educator / mexican-american / football coach
The life of an educator isn't an easy one. At worst, you're dealing with disaffected students, absent parents and a lack of resources. At best, you're a community hero with a heavily blurred line between work and regular life. Coach John seems to revel in the latter. After climbing into his truck, he gave me a tour of the city and happily pointed out homes of his former students. We ended our rendezvous on the Hays Street Bridge, overlooking an area that he had a hand in tilling. As the breeze pushed the hot desert air around a bit, a smile crept across his face.
"I don't believe in walls, never have and never will. Somebody asked me recently, "if you don't believe in walls, why do you keep your doors locked?" Because you're talking about crime and we're talking about somebody who was just trying to make a better living coming to the United States. It's not the same thing."
On San Antonio
"It's that hometown feel. If you look at our downtown you'll never see like super high rise buildings. One of the biggest high rises we have is just a hotel, so it doesn't really count (laughs.)
The main thing is the friendliness of the people. My friends from out of state always say, "Man, you guys are way too friendly. You all say hi too much. You're always greeting everybody," but that's how we are. Look someone in the eye and say, "hey, how's it going." No matter who you are. We're friendly initially but like they say don't piss us off.
In Austin, you have all these people that are trying to stand out, but here in San Antonio it's like, "hey just go with the flow, have a good time and have a good party."
On growing up
"My mom went through a time where the Mexicans were not allowed to even sit downstairs, just like the African-Americans, when they were in theaters. One time when I was about 10 years old, my grandpa took all the kids from the neighborhood to the movies and when we got there, he insisted on sitting upstairs. This was after the Civil Rights movement and everything, but he was sitting upstairs because he was still so used to that segregation. It's unfortunate but some of that hasn’t left the community completely.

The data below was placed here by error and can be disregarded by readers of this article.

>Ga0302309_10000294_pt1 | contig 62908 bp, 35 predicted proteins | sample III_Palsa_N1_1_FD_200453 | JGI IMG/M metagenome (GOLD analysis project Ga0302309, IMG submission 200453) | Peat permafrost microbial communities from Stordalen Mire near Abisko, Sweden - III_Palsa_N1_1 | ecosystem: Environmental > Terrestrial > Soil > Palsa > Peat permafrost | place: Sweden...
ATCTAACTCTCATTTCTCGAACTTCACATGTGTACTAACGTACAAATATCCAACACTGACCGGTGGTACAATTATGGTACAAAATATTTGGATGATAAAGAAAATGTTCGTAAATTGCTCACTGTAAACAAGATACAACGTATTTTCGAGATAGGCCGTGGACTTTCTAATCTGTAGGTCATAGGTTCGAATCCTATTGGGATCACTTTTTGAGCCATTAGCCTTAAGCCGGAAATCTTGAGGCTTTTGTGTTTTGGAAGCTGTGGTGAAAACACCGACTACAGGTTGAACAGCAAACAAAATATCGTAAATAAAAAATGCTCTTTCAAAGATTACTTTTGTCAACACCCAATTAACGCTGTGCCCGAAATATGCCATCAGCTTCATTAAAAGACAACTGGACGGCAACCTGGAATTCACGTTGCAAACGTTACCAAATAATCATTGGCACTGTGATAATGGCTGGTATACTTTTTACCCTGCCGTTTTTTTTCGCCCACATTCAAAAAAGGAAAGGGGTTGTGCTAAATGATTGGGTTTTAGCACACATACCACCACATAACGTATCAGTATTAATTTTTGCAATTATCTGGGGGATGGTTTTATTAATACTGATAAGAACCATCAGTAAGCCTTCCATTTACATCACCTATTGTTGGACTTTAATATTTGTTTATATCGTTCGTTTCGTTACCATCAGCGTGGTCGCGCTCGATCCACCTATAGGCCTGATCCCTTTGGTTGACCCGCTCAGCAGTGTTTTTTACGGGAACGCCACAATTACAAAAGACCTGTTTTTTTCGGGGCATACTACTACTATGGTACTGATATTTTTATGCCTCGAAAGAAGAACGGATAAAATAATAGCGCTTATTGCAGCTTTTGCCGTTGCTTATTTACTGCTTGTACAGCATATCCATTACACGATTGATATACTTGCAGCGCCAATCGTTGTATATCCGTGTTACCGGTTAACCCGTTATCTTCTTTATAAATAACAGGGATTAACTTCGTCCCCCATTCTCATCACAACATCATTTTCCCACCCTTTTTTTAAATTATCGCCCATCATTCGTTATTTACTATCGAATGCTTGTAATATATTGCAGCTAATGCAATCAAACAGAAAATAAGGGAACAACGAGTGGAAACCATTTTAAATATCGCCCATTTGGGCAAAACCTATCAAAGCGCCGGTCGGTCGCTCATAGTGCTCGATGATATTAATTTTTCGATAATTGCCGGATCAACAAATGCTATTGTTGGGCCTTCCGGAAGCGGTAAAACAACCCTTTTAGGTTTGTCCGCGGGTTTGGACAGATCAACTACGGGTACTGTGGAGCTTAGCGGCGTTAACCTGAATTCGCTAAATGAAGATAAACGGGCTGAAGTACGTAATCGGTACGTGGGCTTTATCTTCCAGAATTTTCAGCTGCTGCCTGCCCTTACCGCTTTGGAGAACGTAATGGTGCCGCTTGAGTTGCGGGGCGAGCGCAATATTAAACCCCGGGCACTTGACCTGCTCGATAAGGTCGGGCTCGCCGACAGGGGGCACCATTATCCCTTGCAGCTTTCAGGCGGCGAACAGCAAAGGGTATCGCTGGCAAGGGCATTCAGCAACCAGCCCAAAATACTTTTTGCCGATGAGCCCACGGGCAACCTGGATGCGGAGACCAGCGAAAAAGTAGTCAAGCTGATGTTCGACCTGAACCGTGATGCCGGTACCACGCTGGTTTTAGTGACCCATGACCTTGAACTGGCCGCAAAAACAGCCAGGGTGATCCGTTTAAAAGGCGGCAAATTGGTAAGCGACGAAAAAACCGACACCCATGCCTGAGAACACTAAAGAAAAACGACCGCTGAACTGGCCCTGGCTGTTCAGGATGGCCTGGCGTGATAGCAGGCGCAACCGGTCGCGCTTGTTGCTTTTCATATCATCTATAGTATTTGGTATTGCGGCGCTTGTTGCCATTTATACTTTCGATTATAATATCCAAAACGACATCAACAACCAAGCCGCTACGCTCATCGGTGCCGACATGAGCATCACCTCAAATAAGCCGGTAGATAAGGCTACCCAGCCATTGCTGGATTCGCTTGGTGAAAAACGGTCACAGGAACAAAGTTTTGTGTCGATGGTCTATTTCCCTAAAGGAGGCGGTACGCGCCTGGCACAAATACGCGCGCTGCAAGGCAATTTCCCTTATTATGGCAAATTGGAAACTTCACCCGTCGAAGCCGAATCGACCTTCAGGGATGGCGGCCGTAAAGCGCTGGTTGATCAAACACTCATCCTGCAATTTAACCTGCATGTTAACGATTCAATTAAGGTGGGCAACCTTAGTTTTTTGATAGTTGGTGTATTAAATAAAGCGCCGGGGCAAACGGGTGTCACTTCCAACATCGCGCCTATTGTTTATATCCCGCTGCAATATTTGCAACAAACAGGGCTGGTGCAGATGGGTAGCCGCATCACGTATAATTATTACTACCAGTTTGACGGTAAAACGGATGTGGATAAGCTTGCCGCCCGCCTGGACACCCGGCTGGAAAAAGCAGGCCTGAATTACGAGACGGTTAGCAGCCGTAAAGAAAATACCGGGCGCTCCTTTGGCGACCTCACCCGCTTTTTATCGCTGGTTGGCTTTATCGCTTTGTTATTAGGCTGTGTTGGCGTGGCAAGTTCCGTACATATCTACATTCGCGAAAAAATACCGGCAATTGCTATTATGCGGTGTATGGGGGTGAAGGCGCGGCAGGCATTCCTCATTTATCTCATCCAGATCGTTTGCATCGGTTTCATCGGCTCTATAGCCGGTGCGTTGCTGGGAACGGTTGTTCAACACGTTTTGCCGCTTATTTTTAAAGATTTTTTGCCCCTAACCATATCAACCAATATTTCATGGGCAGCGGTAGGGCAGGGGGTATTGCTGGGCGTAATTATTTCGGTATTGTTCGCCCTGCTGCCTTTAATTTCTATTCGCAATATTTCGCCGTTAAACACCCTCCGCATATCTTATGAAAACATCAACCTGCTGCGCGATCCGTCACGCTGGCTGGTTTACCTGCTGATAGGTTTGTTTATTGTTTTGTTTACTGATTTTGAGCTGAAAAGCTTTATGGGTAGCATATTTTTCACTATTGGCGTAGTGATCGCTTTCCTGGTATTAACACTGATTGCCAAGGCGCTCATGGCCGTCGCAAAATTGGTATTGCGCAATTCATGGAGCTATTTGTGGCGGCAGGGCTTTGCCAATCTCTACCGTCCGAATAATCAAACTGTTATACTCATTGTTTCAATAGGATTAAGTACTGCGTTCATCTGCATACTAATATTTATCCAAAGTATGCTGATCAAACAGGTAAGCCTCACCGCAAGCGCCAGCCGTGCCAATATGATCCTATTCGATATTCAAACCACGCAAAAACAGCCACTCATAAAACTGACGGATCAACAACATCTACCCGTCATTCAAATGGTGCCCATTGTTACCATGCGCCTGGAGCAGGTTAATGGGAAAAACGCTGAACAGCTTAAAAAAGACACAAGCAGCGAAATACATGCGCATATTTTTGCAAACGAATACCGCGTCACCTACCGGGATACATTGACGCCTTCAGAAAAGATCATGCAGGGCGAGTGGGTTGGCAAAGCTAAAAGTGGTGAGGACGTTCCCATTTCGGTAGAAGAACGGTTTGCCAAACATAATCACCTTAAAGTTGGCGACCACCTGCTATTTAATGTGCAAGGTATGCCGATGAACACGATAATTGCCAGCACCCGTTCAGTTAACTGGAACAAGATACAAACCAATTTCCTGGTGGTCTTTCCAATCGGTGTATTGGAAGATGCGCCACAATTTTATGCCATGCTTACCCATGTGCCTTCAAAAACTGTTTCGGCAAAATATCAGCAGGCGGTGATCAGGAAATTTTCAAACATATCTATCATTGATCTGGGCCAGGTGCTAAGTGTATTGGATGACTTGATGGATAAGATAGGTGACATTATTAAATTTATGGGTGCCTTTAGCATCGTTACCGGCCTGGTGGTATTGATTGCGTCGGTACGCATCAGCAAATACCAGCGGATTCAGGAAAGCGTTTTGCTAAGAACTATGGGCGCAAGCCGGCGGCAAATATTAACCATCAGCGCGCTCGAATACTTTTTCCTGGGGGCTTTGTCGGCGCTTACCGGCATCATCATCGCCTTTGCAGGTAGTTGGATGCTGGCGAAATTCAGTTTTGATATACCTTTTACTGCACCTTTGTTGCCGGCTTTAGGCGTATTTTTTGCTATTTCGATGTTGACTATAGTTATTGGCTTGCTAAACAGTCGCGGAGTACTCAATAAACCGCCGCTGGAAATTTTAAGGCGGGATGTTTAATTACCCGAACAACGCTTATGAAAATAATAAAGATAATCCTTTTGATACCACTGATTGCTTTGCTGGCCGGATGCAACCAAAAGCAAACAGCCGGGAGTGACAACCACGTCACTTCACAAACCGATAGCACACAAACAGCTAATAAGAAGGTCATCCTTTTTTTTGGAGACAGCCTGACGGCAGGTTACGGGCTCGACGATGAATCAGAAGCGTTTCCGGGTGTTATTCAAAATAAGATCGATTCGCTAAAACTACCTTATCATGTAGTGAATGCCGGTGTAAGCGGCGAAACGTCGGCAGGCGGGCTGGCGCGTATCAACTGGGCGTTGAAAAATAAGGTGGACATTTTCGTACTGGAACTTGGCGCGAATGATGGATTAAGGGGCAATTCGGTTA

My mom didn't teach me how to speak Spanish. I had to learn it by hearing it. She spoke English because when she was a kid they would slap them on the hands any time they spoke Spanish.
The elementary school I went to, I was called a beaner, a wetback, a dirty Mexican. I was called all this stuff. My mom would tell me don't worry about what they call you, worry about what's on your report card because that's what it's going to take you somewhere. And she was right."
On building a wall
"I've never believed in walls. What we need currently in the United States is infrastructure. You can put up as many walls as you want. It's not going to stop any of the things that are happening here. And what I mean by that is that we have over 12 million illegal aliens that are here in the United States. Instead of saying we're going to kick them all back, which I don't think they'll ever be able to do, we have to figure out how they can stay here and help us as a nation.
We can't do without these people. Most of the Mexicans that I know, their kids go to my school, are good hard working people. They're not the criminals or rapists that they've been categorized as. They're great individuals who have great kids and a lot of those kids have gone beyond our high school and gotten into college and they are some of my best-behaved kids are the bilingual kids."
"People always want to say things like, these people got to pick up themselves up by their bootstraps and make their own way. But I know better. I understand that some people fall into poverty because circumstances have gotten them there, not because they choose to be.
Then you look at the other side, because I've seen both sides, and see people that are trapped in generational welfare. Their parents did it, they are doing it, and on and on the cycle goes."
On losing kids
"I've lost about eight students to drive-bys. And about another ten of them have gone to jail. Recently, I had to go to court to testify for another one of my kids and he ended up getting 25 years.
That's the other aspect of being a teacher we don't talk about much. I have to see my kids dying, have to see my kids going to jail. I have to see all of that stuff. So that's the hardest part. I just lost one another (chokes up,) two weeks ago. His name was Jonathan Gomez.
It's got those positive things but it also has the heartbreak in it and it hurts sometimes. When Xavier passed away. I remember walking into the funeral home and everyone was like, "There’s coach. There's coach." A lot of my old football players were there. I was walking out and they all came out and said, "Coach I'm glad you made it." You know, it hurt. It hurt. I lost him."
From San Antonio, TX
Lives in San Antonio, TX